Thats when Berryman & Henigar, a San Diego-based municipal professional services firm, stepped into the picture. "We had been looking at the smart permit initiative for some time and watching Sunnyvale," said Scott Kvandal, president of Berryman & Henigar and CEO of GovPartner, Berryman & Henigars e-government affiliate firm. "The software package was developed by a city for a city, and that has a lot of attraction because [Sunnyvale] really developed it from the inside out."
The licensing deal, which the Sunnyvale City Council approved last September, gives Berryman & Henigar exclusive rights to the e-Permits software as well as to two other programs developed by Sunnyvale: "Parks and Recreation," which is an online class reservation system; and "SunGIS," which is a Microsoft SQL Server-based planning, building-safety and code-enforcement management system. "This is a win-win situation for the city and for local governments," said LaSala.
Besides paying royalties to Sunnyvale, Berryman & Henigar, which will deliver the software through GovPartner, will continue to develop and enhance the programs over its seven-year license period. "Well gain from any enhancements that are made [to the software] and, even though its not required, in all likelihood well participate with Berryman & Henigar in making these enhancements," LaSala said.
GovPartner also is responsible for providing system support to Sunnyvale, Mountain View and any other cities that sign up for part of the Sunnyvale software.
Kvandal said his firm already has spoken with a number of cities interested in e-Permits and will be able to provide the software either as a stand-alone item that the licensing city runs on its own servers or in a hosted environment managed by GovPartner. "That way all they need is a PC and an Internet connection," he said. "They wont need any servers or software, and well maintain the data servers and provide service 24/7."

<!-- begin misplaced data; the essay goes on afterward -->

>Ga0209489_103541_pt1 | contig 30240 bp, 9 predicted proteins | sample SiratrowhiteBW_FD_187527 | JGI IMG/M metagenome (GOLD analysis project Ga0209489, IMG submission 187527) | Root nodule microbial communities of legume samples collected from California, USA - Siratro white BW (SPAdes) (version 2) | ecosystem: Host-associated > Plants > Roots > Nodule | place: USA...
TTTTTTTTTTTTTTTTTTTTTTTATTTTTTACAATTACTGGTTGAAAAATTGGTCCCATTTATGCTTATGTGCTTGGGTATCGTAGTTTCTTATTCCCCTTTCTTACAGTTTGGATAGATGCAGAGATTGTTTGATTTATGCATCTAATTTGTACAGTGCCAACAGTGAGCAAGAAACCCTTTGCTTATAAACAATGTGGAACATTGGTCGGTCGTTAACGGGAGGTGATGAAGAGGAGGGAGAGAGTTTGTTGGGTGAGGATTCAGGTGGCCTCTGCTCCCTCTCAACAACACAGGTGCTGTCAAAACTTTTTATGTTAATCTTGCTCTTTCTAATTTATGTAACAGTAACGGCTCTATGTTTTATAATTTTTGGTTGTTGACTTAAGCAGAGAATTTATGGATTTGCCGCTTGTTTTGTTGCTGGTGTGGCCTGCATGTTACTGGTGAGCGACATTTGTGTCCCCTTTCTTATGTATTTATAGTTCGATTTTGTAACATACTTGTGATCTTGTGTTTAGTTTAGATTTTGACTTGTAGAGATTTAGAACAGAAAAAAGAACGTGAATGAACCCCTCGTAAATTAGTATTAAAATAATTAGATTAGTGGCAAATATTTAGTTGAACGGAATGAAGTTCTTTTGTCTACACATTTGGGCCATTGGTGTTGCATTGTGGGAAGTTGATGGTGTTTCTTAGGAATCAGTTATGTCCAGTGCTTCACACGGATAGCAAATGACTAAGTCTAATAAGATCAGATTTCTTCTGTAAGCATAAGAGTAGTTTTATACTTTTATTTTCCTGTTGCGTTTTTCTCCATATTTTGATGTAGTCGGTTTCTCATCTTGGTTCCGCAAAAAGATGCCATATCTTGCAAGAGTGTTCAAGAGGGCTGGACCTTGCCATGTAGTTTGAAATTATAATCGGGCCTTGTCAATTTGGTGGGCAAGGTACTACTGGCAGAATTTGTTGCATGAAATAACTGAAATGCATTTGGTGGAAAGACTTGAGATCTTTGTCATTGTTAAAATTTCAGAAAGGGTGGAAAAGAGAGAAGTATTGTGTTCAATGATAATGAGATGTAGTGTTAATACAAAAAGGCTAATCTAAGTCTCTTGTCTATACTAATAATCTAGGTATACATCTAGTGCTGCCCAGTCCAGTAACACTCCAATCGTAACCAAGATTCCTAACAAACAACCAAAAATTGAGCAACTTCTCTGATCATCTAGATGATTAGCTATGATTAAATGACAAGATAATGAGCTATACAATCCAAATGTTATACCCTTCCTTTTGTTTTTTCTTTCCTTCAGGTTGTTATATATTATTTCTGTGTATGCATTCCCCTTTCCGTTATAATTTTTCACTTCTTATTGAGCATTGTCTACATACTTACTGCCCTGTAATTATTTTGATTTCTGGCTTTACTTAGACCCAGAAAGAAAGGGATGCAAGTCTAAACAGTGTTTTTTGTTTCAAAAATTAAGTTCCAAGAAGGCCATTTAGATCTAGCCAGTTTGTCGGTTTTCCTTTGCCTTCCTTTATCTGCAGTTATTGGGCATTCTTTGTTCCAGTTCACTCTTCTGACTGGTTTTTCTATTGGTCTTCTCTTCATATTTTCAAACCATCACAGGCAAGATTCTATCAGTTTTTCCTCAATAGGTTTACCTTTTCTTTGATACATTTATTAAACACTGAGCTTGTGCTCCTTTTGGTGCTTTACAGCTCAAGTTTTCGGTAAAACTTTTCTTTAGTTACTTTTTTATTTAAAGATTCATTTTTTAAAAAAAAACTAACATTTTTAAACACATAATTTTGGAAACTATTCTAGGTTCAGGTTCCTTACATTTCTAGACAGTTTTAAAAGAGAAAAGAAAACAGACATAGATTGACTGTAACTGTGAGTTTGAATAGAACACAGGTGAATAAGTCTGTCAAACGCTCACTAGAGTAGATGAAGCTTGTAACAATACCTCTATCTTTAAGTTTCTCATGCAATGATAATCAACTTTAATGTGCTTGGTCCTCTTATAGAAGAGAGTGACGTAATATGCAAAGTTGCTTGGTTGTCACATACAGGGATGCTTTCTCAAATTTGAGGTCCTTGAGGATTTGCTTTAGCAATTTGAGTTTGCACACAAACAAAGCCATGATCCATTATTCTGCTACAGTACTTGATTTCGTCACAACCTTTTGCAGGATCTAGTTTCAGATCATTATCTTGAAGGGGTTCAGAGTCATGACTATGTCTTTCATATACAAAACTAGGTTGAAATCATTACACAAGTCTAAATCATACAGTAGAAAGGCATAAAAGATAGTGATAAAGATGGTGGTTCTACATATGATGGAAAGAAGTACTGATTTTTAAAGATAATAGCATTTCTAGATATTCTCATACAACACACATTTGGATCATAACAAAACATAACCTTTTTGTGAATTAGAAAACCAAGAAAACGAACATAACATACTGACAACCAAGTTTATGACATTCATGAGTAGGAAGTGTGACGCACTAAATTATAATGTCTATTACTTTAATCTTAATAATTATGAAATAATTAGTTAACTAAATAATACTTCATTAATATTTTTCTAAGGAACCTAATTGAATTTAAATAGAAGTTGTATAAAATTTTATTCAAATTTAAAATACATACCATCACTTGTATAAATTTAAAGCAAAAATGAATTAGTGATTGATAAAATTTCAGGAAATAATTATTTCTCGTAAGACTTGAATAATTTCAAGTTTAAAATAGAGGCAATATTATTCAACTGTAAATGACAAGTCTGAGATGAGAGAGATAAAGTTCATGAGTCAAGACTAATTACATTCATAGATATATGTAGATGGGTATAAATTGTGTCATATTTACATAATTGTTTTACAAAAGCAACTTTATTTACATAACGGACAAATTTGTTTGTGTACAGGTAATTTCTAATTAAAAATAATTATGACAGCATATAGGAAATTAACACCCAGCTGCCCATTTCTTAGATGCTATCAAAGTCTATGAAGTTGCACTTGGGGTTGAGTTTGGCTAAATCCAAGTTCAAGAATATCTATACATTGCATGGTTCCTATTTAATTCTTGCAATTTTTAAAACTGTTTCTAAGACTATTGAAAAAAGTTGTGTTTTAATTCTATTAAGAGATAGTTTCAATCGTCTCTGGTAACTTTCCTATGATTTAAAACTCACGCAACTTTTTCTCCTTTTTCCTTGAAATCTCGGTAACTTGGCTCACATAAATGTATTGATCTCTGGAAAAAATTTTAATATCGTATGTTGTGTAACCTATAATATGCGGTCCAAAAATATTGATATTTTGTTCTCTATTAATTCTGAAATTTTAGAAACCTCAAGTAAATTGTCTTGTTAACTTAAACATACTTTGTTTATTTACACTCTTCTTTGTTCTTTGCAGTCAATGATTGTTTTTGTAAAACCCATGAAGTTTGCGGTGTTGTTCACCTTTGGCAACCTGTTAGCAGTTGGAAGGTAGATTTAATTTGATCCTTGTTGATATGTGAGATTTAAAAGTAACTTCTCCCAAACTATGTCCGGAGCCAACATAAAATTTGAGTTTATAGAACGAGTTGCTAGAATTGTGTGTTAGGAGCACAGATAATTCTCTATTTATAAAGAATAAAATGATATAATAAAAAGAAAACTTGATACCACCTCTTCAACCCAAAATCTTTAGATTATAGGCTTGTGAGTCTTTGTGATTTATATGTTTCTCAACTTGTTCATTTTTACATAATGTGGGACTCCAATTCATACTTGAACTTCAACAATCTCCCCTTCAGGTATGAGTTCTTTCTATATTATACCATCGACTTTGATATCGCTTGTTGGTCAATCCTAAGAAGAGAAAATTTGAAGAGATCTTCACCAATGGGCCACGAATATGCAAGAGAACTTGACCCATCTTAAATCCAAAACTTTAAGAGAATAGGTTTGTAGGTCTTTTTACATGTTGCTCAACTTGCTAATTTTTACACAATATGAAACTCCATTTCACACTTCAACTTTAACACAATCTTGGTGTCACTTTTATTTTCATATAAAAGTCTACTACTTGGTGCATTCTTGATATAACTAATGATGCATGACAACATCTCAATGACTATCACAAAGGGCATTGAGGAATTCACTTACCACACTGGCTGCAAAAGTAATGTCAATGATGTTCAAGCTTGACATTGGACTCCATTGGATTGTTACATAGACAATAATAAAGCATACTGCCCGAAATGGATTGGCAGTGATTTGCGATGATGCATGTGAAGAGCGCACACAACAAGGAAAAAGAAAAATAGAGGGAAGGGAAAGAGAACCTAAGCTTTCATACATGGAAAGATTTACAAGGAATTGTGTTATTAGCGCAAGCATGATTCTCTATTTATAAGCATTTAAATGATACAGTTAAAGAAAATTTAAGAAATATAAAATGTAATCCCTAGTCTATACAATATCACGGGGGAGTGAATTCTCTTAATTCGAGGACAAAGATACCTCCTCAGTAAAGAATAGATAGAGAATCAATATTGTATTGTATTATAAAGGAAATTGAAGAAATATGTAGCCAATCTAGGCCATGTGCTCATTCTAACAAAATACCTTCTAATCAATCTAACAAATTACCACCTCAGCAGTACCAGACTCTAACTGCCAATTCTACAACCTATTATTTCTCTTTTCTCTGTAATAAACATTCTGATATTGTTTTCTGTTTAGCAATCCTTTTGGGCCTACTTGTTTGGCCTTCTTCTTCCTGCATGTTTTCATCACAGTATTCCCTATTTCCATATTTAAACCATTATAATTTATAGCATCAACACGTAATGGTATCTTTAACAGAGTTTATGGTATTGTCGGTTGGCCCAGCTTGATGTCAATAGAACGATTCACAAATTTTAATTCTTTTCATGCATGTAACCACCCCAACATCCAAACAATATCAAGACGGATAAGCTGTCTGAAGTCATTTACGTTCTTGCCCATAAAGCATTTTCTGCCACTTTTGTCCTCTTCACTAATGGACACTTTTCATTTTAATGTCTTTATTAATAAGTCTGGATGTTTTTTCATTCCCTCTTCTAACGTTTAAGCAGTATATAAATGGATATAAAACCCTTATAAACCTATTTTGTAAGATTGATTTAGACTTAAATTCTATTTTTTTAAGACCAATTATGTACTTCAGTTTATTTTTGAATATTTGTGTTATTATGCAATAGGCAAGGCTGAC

Although GovPartner originally targeted its efforts at cities with populations between 20,000 and 200,000, Kvandal said a few larger cities and counties have asked for demonstrations of the software. Now he doesnt see any reason why e-Permits wont work for them as well. "Sunnyvale hadnt beta tested in the larger cities to
see how far they could stretch it, but weve certainly seen a bigger market for some of their products [than they imagined]," he said.
Kvandal added that GovPartners handiwork is transparent to users of the system. "A lot of our competitors have a different business model where they brand their products through a portal site," said Kvandal. "Thats not our goal. Our goal is to provide services to our clients in a seamless way in which you wont see our products branded on their Web sites. All youll see is a customized package that provides whatever outreach services that town or city wants."
LaSala said license fees received by the city will help fund other developmental activities within Sunnyvales IT department. "Well be exploring the feasibility of a comprehensive call center in Sunnyvale, and there are other systems were working on in local government service," he said. "Were always looking at new opportunities to maximize ease of doing business with the city."
Does this foretell more Sunnyvale software hitting the market? Possibly, but their style of innovation isnt likely to be copied by too many other cities. "[Developing original software] requires a lot of investment and interest on the citys part," said Kvandal. "Sunnyvale is a pretty leading-edge city technologically, and thats why
it was really attractive to us. I see more cities doing these private/public partnerships. Its a new way of delivering services to cities, and we think its the way of the future."